The Little Rock School District Board will consider at its next meeting whether to expand its community school model into two new schools, Mabelvale Elementary and Mabelvale Middle School. The district and the city of Little Rock partnered ahead of the 2019-2020 school year to develop an initial group of four schools: Chicot, Stephens, Washington, and Watson elementary schools. Each of the schools offers health clinics (or access to them), extended after care, tutoring, food pantries and more.
Jay Barth, Little Rock’s chief education officer, told the board Thursday that the district has a good chance of receiving $1 million of federal stimulus money, routed through a state agency he declined to name that he says was interested in keeping children safe (so almost certainly the Department of Human Services or its Division of Children and Family Services). The money, $250,000 per school for two years, would go toward paying for a licensed social worker and community school director and developing a school pantry, he said. The district would pledge to use ESSER funds (federal CARES Act money) to fund the third year as part of the application to receive the state stimulus money.
The board took no action on the matter Thursday. It will vote on whether to green light the application at its June 24 regular meeting. But at least two board members, President Vicki Hatter (Zone 6) and Evelyn Calloway (Zone 3), expressed skepticism and said the entire community school model deserved deeper scrutiny and more community buy-in.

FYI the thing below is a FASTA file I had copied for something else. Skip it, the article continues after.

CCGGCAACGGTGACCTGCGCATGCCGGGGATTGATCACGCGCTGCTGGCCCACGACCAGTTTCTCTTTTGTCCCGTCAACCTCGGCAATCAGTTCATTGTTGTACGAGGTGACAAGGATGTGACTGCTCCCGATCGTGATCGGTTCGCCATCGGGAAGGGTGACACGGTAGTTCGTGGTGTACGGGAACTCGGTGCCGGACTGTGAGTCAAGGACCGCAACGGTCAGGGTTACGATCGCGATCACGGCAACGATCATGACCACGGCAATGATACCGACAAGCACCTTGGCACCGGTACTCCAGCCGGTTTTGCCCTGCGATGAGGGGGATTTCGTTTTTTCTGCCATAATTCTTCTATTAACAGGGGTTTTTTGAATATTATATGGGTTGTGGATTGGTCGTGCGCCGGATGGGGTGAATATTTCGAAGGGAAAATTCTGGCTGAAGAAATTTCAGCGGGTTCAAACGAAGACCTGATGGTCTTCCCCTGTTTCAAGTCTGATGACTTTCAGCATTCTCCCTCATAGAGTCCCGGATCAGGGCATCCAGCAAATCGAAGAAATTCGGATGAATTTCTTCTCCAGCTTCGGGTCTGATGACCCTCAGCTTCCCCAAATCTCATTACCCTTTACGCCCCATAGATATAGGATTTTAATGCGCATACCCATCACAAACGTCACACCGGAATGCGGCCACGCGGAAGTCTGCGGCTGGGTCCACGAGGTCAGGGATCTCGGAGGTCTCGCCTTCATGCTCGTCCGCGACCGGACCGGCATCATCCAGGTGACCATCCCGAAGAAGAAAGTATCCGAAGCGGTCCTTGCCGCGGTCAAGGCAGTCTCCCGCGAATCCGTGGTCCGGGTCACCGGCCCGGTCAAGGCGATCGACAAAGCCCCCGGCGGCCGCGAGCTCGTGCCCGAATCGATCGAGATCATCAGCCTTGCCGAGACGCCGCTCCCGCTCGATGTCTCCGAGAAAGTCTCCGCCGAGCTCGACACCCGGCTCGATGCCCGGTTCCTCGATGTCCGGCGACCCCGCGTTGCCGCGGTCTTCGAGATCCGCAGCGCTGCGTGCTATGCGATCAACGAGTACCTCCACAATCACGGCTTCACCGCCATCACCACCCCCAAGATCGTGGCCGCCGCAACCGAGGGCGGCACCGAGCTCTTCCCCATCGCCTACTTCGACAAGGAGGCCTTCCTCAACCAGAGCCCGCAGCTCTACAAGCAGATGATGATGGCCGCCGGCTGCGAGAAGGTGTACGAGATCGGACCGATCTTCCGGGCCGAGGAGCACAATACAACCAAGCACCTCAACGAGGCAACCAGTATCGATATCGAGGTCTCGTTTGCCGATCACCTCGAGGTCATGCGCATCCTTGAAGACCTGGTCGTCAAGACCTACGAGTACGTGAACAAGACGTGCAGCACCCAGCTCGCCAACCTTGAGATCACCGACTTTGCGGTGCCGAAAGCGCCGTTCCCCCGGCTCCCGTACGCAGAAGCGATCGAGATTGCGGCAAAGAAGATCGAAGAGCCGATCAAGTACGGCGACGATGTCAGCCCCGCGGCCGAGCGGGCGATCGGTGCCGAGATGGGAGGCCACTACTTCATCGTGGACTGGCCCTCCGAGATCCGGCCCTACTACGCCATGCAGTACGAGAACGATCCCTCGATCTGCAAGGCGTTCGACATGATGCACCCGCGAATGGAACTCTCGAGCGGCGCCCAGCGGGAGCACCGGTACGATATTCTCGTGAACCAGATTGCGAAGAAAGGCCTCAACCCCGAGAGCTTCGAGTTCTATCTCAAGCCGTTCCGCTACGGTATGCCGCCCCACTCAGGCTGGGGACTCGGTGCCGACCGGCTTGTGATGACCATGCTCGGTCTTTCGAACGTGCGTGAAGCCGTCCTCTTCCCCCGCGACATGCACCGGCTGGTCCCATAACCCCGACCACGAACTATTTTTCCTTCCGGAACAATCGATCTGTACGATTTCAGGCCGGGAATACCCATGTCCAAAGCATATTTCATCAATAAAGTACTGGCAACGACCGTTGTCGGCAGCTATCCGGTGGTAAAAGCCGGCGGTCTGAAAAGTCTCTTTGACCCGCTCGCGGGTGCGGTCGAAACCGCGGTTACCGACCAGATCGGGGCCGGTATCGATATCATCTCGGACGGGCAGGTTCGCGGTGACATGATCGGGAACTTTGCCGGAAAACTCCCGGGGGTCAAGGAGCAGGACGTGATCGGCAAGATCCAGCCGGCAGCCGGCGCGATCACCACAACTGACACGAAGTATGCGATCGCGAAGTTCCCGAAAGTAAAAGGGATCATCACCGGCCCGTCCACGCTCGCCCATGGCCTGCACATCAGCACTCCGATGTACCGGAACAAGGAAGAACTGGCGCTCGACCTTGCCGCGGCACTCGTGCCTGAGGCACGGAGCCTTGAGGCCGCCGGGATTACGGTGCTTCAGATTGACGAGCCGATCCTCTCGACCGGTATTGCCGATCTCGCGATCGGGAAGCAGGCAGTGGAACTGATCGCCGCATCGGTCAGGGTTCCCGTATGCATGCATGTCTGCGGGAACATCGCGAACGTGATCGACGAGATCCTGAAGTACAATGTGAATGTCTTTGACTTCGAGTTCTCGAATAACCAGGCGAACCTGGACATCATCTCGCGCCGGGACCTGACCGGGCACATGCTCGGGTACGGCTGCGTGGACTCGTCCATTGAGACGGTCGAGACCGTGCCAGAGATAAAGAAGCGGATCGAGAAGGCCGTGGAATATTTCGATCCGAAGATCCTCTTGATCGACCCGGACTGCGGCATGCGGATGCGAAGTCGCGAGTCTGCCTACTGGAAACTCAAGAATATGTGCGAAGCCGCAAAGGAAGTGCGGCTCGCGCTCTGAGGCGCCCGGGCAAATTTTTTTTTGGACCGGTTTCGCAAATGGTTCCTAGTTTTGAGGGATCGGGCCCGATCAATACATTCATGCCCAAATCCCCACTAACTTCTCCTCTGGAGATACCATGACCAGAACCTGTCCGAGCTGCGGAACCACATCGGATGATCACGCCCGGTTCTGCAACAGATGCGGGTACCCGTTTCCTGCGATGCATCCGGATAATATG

Hatter complained that the community school initiative had been led by the city, not the district. (Barth and Darian Smith, executive director of elementary education, have repeatedly described the effort as an equal partnership.) Hatter said the development of the existing community schools had been top down and that marginalized communities were being “tested” upon. She said the model wasn’t sustainable.
Calloway said too few people in the district know what the community school model is and said it should be taken to the drawing board.
Barth and Smith both concede that much more community outreach needs to happen, but said it had been challenging to truly canvas neighborhoods amid the pandemic.
Greg Adams (Zone 8) said the board and city had to start somewhere. They got some input on what the schools should look like, but in five years, there should be “a heck of a lot” more.
Sandrekkia Morning (Zone 2) said that, rather than complaining vaguely about the city and district not sufficiently involving the community, the board needed to provide specific guidance to them about what sort of outreach it’s looking for.
At its next meeting, the board will also begin discussing whether to refer a millage extension to voters later this year and whether to allow remote participation in meetings.
Asked for a report on the district’s potential exit from state control, Superintendent Mike Poore said he thought it was likely that the state would be fully released from state control in July.